Freedom of Speech: Rights and Liberties Under the Law

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ABC-CLIO, 2003 - 395 pages
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An innovative narrative approach combines history, politics, and legal doctrine to explore the origin and evolution of Americans' constitutional right to free speech.
In a field dominated by jargon-filled texts and march-of-progress treatments, this book presents an insightful introduction to freedom of speech, skillfully blending legal analysis with accounts of how staunchly contested historical, political, and cultural issues often influenced legal reasoning.

The volume traces the origins of the freedom in English law and its development through the founding of the United States, and examines how the unique struggles of 19th century Americans over such issues as political parties, slavery, women's rights, and economic inequality transformed this traditional English right into a distinctively American one. The book outlines the ways in which the U.S. Supreme Court became the prime interpreter of the meaning of free speech and introduces readers to current court rulings on the First Amendment. It also speculates about the political and legal developments likely to emerge in the new century.

  • A-Z entries survey key individuals, laws, events, judicial decisions, statutes, institutions, organizations, and concepts
  • Four narrative chapters examine constitutional history, evolution of ideas in this area, contemporary concerns and controversies, and prospects for the near future based on today's challenges to the status quo

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Selected pages


Origins and Early Development
Freedom and Civil War
The Twentieth Century
The Future of the Freedom of Speech
Key People Cases and Events
Benjamin Franklin An Apology for Printers
Carolene Products Co v United States 304 U
New Hampshire 315 U S 568 1942
United States 341 U S 494 1951
United States 354 U S 476 1957
Connecticut 302 U S 319 1937 296
Des Moines 393 U S 503 1969
California 413 U S 15 1973
Convention on the Elimination of All Forms

Resolution 1800
Alexander Hamiltons Speech in Harry Croswells
Fourteenth Amendment U S Constitution Section 1
Its Theory and Practice
Zechariah Chafee Jr from The New Republic
New York 268 U S 652 1925
Table of Cases
About the Author

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Popular passages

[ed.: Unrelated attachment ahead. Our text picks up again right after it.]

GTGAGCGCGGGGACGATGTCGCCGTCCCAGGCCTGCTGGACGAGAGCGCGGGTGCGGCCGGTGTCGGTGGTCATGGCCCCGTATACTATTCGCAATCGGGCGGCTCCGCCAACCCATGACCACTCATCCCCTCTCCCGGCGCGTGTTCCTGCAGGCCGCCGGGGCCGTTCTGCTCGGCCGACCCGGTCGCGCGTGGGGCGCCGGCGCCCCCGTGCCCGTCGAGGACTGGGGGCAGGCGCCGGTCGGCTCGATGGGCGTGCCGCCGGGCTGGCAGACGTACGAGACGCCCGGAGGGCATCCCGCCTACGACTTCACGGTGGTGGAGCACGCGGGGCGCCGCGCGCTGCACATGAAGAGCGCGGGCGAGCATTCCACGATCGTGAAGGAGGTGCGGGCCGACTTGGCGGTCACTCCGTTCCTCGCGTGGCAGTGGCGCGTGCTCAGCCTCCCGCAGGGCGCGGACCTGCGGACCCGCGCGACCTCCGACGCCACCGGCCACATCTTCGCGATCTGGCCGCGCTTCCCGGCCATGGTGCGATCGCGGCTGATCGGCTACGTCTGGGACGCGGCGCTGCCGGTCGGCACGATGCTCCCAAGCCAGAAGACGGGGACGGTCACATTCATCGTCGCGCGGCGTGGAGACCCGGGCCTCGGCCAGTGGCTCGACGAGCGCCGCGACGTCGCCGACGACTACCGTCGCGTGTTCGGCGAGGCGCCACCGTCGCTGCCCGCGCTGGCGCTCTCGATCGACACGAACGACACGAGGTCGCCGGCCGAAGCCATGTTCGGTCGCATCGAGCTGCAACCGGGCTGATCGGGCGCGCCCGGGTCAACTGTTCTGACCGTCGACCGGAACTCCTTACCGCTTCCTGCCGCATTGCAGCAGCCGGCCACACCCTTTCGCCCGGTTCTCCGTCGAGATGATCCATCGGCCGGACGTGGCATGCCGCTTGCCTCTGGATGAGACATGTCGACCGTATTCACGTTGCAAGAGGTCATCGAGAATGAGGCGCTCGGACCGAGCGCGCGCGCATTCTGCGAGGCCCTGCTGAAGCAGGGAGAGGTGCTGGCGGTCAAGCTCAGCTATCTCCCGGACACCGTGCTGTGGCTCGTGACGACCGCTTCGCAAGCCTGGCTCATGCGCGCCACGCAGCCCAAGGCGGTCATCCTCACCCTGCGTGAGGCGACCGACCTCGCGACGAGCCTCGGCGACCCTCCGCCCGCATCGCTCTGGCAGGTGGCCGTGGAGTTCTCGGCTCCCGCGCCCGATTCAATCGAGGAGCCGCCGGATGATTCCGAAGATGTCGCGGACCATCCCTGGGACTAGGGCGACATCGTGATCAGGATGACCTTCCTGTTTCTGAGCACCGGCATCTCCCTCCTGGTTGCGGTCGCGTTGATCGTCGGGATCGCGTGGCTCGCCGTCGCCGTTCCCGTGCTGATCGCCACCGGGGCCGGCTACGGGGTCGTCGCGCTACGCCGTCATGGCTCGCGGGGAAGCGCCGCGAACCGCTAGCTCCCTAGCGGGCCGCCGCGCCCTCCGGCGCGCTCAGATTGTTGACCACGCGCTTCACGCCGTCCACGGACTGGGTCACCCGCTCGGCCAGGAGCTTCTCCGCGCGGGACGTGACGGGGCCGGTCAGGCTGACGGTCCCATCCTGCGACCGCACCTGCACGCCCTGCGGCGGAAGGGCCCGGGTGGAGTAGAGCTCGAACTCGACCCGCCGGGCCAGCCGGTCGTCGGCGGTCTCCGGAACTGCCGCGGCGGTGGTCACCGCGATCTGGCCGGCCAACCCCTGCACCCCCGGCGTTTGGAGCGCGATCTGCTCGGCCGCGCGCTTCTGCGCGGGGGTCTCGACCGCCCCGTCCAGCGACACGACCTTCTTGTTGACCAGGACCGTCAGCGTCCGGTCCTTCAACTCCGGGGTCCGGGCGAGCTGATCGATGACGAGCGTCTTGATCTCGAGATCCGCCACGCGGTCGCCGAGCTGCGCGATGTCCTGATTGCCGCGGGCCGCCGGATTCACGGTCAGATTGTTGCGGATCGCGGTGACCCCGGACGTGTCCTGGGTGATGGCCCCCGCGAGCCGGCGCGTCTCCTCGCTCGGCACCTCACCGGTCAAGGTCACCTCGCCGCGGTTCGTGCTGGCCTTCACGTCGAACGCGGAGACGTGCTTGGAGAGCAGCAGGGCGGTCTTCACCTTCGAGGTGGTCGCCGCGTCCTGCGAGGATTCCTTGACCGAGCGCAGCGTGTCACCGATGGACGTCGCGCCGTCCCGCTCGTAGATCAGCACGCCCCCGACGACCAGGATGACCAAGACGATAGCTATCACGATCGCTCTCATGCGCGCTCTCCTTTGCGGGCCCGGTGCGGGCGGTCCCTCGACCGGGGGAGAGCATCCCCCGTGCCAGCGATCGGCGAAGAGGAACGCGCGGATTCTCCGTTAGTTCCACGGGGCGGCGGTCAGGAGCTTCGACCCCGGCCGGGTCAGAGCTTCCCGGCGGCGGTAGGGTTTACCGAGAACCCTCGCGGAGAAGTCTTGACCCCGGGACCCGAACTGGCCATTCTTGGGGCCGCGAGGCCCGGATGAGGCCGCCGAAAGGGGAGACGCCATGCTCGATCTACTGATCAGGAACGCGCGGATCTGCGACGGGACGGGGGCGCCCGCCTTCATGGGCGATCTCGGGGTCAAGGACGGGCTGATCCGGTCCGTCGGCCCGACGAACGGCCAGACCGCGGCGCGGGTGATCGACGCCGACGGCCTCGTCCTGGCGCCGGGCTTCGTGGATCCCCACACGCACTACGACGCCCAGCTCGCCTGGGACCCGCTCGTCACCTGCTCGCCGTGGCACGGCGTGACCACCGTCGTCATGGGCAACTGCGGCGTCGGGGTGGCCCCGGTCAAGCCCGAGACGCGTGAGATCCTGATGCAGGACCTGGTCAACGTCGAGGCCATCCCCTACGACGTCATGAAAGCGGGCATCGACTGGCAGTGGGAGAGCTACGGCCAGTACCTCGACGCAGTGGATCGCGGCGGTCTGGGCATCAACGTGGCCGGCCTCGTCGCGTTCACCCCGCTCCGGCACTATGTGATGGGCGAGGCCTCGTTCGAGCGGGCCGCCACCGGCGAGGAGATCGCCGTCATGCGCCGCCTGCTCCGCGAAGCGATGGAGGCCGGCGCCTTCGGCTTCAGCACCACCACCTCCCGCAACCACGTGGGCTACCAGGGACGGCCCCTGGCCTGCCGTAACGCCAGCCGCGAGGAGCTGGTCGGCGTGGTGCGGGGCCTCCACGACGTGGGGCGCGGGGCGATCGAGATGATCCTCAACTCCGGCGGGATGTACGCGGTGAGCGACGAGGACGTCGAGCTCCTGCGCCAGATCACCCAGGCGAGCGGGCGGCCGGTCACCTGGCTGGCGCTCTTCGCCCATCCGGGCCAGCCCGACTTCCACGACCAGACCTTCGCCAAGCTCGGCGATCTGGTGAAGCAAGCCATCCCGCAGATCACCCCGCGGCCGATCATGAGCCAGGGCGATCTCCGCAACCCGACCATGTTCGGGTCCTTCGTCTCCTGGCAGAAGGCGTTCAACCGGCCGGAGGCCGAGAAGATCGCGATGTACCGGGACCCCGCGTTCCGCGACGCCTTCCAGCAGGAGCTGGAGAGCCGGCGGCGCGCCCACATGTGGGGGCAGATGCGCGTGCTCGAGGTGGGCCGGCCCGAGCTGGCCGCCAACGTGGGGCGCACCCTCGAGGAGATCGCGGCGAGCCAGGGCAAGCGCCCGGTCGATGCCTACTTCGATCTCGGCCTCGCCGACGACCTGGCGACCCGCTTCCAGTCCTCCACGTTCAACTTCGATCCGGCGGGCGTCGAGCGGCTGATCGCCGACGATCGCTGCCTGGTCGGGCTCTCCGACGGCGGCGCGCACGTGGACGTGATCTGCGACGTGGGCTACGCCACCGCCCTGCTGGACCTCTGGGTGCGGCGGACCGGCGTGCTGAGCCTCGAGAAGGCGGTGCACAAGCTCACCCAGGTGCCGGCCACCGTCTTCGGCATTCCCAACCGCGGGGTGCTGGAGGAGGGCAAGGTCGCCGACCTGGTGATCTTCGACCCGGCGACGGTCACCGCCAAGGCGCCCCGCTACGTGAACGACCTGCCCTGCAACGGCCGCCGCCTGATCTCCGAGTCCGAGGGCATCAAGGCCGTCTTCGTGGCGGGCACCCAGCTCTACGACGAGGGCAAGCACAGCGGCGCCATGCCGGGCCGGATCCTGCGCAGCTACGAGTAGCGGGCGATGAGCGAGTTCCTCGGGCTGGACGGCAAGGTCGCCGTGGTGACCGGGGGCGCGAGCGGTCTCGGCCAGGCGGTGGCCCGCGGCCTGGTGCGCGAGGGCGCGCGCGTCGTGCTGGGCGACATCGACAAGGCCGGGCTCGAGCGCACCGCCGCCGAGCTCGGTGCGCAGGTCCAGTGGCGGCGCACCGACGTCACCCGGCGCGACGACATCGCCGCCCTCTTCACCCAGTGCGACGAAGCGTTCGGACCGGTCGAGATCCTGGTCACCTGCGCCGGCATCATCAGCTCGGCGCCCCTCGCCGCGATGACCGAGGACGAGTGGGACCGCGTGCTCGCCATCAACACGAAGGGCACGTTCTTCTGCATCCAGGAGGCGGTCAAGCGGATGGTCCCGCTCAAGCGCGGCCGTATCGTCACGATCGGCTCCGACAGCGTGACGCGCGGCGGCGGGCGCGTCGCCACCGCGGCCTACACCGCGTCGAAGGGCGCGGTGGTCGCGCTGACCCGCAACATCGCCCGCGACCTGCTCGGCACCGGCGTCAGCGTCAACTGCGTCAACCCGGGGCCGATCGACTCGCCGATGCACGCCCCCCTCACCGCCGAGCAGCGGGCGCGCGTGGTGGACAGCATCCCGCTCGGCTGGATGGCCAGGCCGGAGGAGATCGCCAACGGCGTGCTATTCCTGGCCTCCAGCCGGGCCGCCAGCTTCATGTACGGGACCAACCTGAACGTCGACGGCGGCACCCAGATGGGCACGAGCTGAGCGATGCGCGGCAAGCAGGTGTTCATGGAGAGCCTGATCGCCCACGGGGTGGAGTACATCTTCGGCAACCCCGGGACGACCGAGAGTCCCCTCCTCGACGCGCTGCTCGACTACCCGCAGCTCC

Page 286 - We admit that in many places and in ordinary times the defendants, in saying all that was said in the circular, would have been within their constitutional rights. But the character of every act depends upon the circumstances in which it is done. The most stringent protection of free speech would not protect a man in falsely shouting fire in a theater, and causing a panic.
Page 333 - It has been well observed that such utterances are no essential part of any exposition of ideas, and are of such slight social value as a step to truth that any benefit that may be derived from them is clearly outweighed by the social interest in order and morality.
Page 237 - I deny not, but that it is of greatest concernment in the church and commonwealth, to have a vigilant eye how books demean themselves as well as men; and thereafter to confine, imprison, and do sharpest justice on them as malefactors...
Page 316 - All ideas having even the slightest redeeming social importance — unorthodox ideas, controversial ideas, even ideas hateful to the prevailing climate of opinion — have the full protection of the guaranties, unless excludable because they encroach upon the limited area of more important interests. But implicit in the history of the First Amendment is the rejection of obscenity as utterly without redeeming social importance.
Page 305 - If there is any fixed star in our constitutional constellation, it is that no official, high or petty, can prescribe what shall be orthodox in politics, nationalism, religion, or other matters of opinion or force citizens to confess by word or act their faith therein If there are any circumstances which permit an exception, they do not now occur to us.
Page 32 - The question in every case is whether the words used are used in such circumstances and are of such a nature as to create a clear and present danger that they will bring about the substantive evils that Congress has a right to prevent.
Page 288 - I think that we should be eternally vigilant against attempts to check the expression of opinions that we loathe and believe to be fraught with death, unless they so imminently threaten immediate interference with the lawful and pressing purposes of the law that an immediate check is required to save the country.
Page 135 - The basic guidelines for the trier of fact must be (a) whether "the average person, applying contemporary community standards...

About the author (2003)

Ken I. Kersch is assistant professor of politics at Princeton University, Princeton, NJ.

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